During research (yes, I do research) for a piece I wrote, I had the misfortune to read some articles by a ‘respected’ journalist that has made my blood boil.  Much to my chagrin, I keep reading it too.  But,  there are others who read the same piece that do not consider there is ‘another side.’  Or that *Shock* perhaps the journalist isn’t being entirely truthful.

I won’t mention the author or the topic – but suffice it to say, his work was peppered with his own obvious tainted feelings on his subject of choice.  It’s hard to refrain from a rebuttal, but I promised I would.  I keep my promises.

You could say that my last few paragraphs are equally guilty of being biased – but, this is my blog – stuffed full of my own opinions, I’ve certainly never claimed to be a resource for fact and news.

On the upside, I haven’t thought of Jodi Arias in a while – the media moves on and so do our thoughts.  Of course, when a new jury is selected for the penalty phase of her trial,  we’ll be inundated with her again.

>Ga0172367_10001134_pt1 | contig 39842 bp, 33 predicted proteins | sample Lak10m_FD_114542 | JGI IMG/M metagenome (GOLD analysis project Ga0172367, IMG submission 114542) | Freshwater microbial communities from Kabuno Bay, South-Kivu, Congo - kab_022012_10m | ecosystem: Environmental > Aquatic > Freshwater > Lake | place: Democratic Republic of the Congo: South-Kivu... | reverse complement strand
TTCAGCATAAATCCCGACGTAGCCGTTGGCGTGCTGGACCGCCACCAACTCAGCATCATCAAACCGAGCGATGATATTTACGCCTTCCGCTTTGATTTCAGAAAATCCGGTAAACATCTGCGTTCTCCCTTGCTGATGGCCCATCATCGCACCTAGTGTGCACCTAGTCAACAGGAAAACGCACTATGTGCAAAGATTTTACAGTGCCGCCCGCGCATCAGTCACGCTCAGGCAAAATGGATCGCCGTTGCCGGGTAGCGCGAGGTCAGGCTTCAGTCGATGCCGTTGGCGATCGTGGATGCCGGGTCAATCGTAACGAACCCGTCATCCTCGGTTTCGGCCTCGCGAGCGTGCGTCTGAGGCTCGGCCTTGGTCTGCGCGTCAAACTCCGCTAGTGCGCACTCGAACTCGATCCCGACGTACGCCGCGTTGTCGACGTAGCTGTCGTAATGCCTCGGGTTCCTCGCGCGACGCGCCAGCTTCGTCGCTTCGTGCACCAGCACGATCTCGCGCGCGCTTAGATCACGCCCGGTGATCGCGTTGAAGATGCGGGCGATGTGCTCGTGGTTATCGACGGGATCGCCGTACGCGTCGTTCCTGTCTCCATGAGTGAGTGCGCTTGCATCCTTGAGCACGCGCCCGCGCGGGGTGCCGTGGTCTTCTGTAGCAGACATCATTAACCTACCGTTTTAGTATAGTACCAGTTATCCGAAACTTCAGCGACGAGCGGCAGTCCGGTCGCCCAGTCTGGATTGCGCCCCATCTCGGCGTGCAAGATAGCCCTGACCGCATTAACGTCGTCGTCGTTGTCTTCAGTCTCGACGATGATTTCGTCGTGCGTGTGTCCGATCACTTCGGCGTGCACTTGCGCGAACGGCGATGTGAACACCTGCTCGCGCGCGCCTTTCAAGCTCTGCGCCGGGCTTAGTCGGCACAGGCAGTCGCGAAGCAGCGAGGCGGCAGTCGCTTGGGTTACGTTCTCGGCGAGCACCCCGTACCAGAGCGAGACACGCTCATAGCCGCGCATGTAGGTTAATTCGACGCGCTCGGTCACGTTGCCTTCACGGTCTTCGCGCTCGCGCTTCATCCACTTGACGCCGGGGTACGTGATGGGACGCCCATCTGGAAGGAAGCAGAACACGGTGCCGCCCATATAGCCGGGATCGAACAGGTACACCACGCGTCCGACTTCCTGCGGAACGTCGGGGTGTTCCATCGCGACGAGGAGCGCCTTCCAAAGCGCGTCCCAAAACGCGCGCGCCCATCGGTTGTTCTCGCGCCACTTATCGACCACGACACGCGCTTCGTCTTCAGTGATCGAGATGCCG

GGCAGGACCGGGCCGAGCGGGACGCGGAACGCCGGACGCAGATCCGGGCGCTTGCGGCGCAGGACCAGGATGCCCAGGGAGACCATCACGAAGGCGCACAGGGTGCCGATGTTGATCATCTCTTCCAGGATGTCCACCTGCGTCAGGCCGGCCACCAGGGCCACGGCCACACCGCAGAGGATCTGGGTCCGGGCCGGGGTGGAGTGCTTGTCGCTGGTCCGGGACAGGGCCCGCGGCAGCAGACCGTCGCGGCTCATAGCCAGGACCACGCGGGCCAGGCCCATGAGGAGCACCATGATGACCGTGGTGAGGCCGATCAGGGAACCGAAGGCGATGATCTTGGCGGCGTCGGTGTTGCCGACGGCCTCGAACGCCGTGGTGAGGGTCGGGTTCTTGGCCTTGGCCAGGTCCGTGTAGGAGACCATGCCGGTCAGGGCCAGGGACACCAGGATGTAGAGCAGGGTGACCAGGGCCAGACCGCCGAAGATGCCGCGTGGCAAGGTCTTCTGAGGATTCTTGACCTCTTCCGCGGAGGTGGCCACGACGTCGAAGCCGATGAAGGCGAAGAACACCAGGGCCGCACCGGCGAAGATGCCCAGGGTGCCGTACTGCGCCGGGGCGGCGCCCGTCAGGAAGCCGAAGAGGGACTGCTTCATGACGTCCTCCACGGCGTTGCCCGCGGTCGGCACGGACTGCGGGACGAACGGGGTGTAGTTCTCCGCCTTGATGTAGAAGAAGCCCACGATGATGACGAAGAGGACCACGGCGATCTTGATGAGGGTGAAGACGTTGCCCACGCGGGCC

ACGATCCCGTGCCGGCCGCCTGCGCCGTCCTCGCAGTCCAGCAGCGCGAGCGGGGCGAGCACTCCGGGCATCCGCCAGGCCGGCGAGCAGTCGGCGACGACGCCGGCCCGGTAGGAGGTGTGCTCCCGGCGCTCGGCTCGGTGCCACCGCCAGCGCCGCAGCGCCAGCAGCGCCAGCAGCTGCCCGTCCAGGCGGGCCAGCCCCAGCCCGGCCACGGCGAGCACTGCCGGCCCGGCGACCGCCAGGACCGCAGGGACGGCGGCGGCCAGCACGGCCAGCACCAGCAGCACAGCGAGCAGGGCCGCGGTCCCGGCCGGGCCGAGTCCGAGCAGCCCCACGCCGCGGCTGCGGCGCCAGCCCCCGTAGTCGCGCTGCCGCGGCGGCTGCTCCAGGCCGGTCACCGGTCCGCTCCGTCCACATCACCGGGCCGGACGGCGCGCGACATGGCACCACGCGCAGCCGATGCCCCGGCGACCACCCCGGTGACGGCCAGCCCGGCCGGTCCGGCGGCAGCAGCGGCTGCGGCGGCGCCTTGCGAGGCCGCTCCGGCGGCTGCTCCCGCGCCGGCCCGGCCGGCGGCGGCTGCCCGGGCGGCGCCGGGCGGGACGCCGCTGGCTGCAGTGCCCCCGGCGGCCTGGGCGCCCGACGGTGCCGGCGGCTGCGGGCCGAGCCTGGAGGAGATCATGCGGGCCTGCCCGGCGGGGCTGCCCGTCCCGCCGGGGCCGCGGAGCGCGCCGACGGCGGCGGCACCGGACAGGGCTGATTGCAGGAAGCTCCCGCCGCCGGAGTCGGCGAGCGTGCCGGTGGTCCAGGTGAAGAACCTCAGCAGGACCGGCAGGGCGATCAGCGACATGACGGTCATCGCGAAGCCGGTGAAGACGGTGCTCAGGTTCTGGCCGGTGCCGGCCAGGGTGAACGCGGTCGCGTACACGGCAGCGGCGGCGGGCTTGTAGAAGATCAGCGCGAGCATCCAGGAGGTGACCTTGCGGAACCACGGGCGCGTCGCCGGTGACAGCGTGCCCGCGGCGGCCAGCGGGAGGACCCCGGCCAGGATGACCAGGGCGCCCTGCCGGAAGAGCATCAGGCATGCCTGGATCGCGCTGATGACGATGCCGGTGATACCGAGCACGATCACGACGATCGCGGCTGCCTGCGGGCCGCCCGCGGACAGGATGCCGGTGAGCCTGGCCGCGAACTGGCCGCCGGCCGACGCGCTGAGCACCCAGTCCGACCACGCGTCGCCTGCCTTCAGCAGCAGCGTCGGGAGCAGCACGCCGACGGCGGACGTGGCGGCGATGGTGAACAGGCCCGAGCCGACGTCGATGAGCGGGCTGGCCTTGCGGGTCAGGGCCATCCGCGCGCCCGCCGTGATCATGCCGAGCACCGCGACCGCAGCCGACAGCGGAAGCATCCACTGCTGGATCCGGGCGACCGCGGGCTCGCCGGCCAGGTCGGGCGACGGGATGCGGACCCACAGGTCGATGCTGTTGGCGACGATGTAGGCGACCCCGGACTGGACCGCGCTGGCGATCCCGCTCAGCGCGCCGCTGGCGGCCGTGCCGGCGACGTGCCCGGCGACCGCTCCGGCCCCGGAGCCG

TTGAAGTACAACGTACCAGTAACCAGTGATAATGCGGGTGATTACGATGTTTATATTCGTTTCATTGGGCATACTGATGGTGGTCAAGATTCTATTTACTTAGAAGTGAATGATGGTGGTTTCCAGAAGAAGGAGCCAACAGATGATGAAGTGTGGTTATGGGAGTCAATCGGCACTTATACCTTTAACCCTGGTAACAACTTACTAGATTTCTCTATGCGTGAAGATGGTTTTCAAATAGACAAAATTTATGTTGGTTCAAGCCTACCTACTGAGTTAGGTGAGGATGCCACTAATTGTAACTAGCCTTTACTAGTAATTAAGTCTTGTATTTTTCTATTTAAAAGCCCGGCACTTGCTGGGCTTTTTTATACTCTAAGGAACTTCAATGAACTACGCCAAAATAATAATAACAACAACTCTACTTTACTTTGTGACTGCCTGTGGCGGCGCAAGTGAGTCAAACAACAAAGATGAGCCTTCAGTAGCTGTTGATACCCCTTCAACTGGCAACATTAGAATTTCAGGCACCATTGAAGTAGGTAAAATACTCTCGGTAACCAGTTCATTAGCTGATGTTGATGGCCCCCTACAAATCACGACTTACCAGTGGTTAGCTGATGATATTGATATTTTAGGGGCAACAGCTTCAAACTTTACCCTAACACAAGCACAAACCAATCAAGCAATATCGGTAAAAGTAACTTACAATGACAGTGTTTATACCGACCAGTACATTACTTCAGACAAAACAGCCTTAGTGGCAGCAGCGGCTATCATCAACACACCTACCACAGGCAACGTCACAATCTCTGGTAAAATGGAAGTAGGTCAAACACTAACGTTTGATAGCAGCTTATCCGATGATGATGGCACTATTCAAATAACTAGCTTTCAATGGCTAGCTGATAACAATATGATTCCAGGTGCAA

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Pressing myself to read … a 2013 challenge

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I’ve given myself a challenge.  You know, when I accidentally lost weight years ago, it motivated me to keep going.  I succeeded beyond my expectations. 

It occurred to me a week or so ago that since Christmas, I’d read 6 books.  Thanks to some gift cards for Barnes and Noble I filled my nook with amazing authors.

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I LOVE to read.  Ever since I was little, I immersed myself in fairy tales and incredible stories of far away lands, real and imagined.